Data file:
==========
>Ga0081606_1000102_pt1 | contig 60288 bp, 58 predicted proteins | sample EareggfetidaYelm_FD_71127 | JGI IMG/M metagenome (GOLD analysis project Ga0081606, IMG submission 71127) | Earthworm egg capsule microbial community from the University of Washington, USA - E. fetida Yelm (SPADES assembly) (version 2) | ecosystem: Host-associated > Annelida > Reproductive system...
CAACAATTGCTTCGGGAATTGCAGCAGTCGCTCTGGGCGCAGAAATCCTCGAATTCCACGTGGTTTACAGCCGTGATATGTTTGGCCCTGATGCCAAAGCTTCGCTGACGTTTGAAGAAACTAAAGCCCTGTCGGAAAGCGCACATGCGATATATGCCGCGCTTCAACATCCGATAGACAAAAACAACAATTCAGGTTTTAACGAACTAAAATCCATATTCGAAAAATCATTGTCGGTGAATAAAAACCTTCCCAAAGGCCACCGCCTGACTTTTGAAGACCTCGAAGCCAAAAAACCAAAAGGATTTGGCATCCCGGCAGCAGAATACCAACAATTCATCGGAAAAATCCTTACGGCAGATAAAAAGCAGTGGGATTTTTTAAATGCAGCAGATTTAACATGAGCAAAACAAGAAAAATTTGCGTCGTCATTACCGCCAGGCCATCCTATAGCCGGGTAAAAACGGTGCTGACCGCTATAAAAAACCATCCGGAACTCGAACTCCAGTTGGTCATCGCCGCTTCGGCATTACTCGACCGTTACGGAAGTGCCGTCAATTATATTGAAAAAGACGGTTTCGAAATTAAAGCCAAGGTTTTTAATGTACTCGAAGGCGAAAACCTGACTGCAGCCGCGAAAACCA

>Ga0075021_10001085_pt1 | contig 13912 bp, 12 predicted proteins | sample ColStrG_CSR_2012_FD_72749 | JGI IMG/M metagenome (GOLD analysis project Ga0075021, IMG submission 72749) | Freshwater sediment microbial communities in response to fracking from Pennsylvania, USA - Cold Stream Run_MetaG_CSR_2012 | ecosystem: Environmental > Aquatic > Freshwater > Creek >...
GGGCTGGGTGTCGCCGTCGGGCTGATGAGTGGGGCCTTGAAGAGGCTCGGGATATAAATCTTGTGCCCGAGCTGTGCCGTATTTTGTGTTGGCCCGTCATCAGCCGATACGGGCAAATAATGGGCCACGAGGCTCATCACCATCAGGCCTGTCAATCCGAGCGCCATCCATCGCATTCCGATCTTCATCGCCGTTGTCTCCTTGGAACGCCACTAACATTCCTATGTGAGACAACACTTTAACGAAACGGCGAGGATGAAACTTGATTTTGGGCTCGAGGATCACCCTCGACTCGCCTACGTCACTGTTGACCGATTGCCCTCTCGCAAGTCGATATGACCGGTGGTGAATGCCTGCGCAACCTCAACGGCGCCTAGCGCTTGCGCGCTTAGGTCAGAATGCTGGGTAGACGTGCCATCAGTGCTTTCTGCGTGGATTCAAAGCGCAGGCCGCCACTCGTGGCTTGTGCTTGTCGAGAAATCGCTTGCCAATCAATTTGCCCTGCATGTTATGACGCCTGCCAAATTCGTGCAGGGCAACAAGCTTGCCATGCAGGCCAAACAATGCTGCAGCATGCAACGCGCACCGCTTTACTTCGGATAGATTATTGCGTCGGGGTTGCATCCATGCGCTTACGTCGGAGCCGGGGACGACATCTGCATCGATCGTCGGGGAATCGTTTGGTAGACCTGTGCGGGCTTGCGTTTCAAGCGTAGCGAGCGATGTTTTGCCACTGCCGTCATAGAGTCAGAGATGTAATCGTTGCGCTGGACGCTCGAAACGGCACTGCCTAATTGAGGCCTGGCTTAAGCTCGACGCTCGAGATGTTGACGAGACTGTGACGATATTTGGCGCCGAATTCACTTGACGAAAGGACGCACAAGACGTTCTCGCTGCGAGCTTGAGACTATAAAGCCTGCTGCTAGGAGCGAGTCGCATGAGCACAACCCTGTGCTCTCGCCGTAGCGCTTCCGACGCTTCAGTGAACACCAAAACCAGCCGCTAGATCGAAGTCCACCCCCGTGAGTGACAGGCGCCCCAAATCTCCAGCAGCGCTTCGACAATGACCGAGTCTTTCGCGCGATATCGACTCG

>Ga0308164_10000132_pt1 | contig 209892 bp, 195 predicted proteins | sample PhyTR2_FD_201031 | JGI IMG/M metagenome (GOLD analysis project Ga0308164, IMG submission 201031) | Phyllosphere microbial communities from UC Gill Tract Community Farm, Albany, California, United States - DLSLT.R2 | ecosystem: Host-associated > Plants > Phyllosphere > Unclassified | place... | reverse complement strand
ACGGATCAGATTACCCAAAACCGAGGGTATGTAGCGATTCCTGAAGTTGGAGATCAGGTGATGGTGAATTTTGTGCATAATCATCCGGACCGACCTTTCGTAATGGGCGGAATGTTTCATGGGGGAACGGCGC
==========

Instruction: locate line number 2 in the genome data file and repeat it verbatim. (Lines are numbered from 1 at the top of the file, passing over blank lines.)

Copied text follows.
CAACAATTGCTTCGGGAATTGCAGCAGTCGCTCTGGGCGCAGAAATCCTCGAATTCCACGTGGTTTACAGCCGTGATATGTTTGGCCCTGATGCCAAAGCTTCGCTGACGTTTGAAGAAACTAAAGCCCTGTCGGAAAGCGCACATGCGATATATGCCGCGCTTCAACATCCGATAGACAAAAACAACAATTCAGGTTTTAACGAACTAAAATCCATATTCGAAAAATCATTGTCGGTGAATAAAAACCTTCCCAAAGGCCACCGCCTGACTTTTGAAGACCTCGAAGCCAAAAAACCAAAAGGATTTGGCATCCCGGCAGCAGAATACCAACAATTCATCGGAAAAATCCTTACGGCAGATAAAAAGCAGTGGGATTTTTTAAATGCAGCAGATTTAACATGAGCAAAACAAGAAAAATTTGCGTCGTCATTACCGCCAGGCCATCCTATAGCCGGGTAAAAACGGTGCTGACCGCTATAAAAAACCATCCGGAACTCGAACTCCAGTTGGTCATCGCCGCTTCGGCATTACTCGACCGTTACGGAAGTGCCGTCAATTATATTGAAAAAGACGGTTTCGAAATTAAAGCCAAGGTTTTTAATGTACTCGAAGGCGAAAACCTGACTGCAGCCGCGAAAACCA